I read this book for my book club, and below you can see a photo of us after our Skype interview with the author, which we found to be interesting. Unlike the Paris Architect by the same author (which I reviewed here), this story is without a moral overtone. It harkens back to New York City during the Guided Age, full of high society on the one hand (with relatives of the rich and powerful Caroline Astor) and squalor, poverty, and depravity on the other (with street urchins, pickpockets, and henchmen.) This high contrast is what makes this book interesting, I think.
The author, an architect himself, sets his books around architectural themes, and in this book the main character is again an architect, but one that unexpectedly turns to a life of crime. The unsavory characters he meets and the degenerate street view of the city are reminiscent of Charles Dickens. Debauched, it is like watching To Catch a Thief, which totally transports you from your daily life, into a romp of adventure on the dark side. Most novels are about breaking a ten commandment, but very few are totally focused on stealing. I’ll take that theme over adultery any day.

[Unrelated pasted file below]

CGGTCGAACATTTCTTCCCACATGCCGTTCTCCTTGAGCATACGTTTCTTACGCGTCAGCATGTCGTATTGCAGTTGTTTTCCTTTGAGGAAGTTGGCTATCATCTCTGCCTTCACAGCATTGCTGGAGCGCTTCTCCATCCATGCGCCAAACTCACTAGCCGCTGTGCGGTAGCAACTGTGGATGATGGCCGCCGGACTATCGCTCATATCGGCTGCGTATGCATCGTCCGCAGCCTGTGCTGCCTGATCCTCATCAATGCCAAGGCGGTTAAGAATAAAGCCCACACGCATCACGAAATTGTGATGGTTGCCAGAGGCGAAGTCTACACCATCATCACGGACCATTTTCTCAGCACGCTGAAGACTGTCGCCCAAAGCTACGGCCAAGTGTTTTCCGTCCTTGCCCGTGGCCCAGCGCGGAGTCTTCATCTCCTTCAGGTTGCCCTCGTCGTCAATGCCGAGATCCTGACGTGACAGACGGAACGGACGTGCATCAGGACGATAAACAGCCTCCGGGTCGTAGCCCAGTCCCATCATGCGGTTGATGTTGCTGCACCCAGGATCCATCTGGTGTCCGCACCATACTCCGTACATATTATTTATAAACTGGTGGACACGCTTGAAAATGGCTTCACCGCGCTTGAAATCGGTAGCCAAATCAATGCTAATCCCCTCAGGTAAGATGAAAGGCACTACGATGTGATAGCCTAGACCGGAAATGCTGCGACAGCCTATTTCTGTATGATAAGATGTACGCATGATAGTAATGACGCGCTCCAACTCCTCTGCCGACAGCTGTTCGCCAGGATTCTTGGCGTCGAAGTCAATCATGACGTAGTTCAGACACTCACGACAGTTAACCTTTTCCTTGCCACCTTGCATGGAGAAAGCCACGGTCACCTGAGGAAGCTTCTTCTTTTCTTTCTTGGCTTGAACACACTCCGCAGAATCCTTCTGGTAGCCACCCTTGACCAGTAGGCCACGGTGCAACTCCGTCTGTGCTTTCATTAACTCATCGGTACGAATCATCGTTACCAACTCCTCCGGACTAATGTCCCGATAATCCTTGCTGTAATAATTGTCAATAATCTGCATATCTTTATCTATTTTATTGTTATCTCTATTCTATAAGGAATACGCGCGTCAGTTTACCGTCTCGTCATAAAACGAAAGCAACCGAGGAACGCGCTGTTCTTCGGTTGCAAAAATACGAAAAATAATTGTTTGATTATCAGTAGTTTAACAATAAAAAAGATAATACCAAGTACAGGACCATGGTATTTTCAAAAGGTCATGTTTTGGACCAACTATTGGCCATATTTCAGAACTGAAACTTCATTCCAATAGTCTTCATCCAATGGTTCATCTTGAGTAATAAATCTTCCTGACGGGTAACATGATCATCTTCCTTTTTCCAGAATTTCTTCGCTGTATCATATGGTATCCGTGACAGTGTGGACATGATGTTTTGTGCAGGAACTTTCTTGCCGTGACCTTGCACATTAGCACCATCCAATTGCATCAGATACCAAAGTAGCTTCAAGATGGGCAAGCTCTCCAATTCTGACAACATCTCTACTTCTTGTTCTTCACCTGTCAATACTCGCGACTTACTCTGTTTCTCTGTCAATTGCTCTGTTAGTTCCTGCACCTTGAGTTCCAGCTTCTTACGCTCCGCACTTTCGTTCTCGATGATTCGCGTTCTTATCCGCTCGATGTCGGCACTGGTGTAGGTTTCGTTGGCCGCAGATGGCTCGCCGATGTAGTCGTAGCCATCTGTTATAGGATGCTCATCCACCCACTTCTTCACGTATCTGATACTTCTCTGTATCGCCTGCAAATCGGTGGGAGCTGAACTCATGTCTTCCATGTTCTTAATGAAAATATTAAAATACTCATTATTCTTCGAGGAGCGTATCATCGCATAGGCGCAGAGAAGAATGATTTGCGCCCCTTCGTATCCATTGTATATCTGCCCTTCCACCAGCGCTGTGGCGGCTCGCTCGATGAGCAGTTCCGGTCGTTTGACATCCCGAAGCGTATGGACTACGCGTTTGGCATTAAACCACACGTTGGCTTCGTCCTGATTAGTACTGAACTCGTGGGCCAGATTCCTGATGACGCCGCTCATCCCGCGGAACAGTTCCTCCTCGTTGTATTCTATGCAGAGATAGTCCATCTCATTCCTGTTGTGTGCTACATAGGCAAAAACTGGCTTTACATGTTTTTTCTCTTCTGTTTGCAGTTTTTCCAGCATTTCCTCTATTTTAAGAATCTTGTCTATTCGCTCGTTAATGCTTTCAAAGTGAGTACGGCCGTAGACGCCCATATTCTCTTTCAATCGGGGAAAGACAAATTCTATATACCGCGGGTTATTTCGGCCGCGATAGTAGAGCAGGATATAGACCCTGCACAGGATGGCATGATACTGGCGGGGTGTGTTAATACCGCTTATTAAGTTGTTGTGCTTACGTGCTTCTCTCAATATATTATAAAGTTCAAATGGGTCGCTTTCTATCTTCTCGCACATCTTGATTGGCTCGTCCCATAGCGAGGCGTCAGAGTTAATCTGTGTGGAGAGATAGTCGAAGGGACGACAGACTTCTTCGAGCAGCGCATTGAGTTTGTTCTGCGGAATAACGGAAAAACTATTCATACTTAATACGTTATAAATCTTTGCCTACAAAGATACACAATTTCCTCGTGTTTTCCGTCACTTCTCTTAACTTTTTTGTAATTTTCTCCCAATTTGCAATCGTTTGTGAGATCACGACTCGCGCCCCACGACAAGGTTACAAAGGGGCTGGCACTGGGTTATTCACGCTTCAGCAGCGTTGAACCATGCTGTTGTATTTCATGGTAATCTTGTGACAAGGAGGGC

The author told us last night that the Paris Architect has sold as a movie, but that this book has been bought by the people who do Gray’s Anatomy to become a TV series directed by the same director as the Hunger Games. That fact explains the ending a bit, in case there is another season for the TV show.
This book is page-turning, undemanding, and not at all redeeming. It depicts a range of motives for crime, as well as the sad, debilitating, and addictive nature of gambling. The author says sometimes we get tired of being good, and hanging out among fictional thieves at two am in the misty streets of New York City in the 1890’s is the perfect remedy. If that’s how you are feeling lately, and as long as your expectations are not terribly high, you might enjoy this diverting novel. I give it 3.5 stars.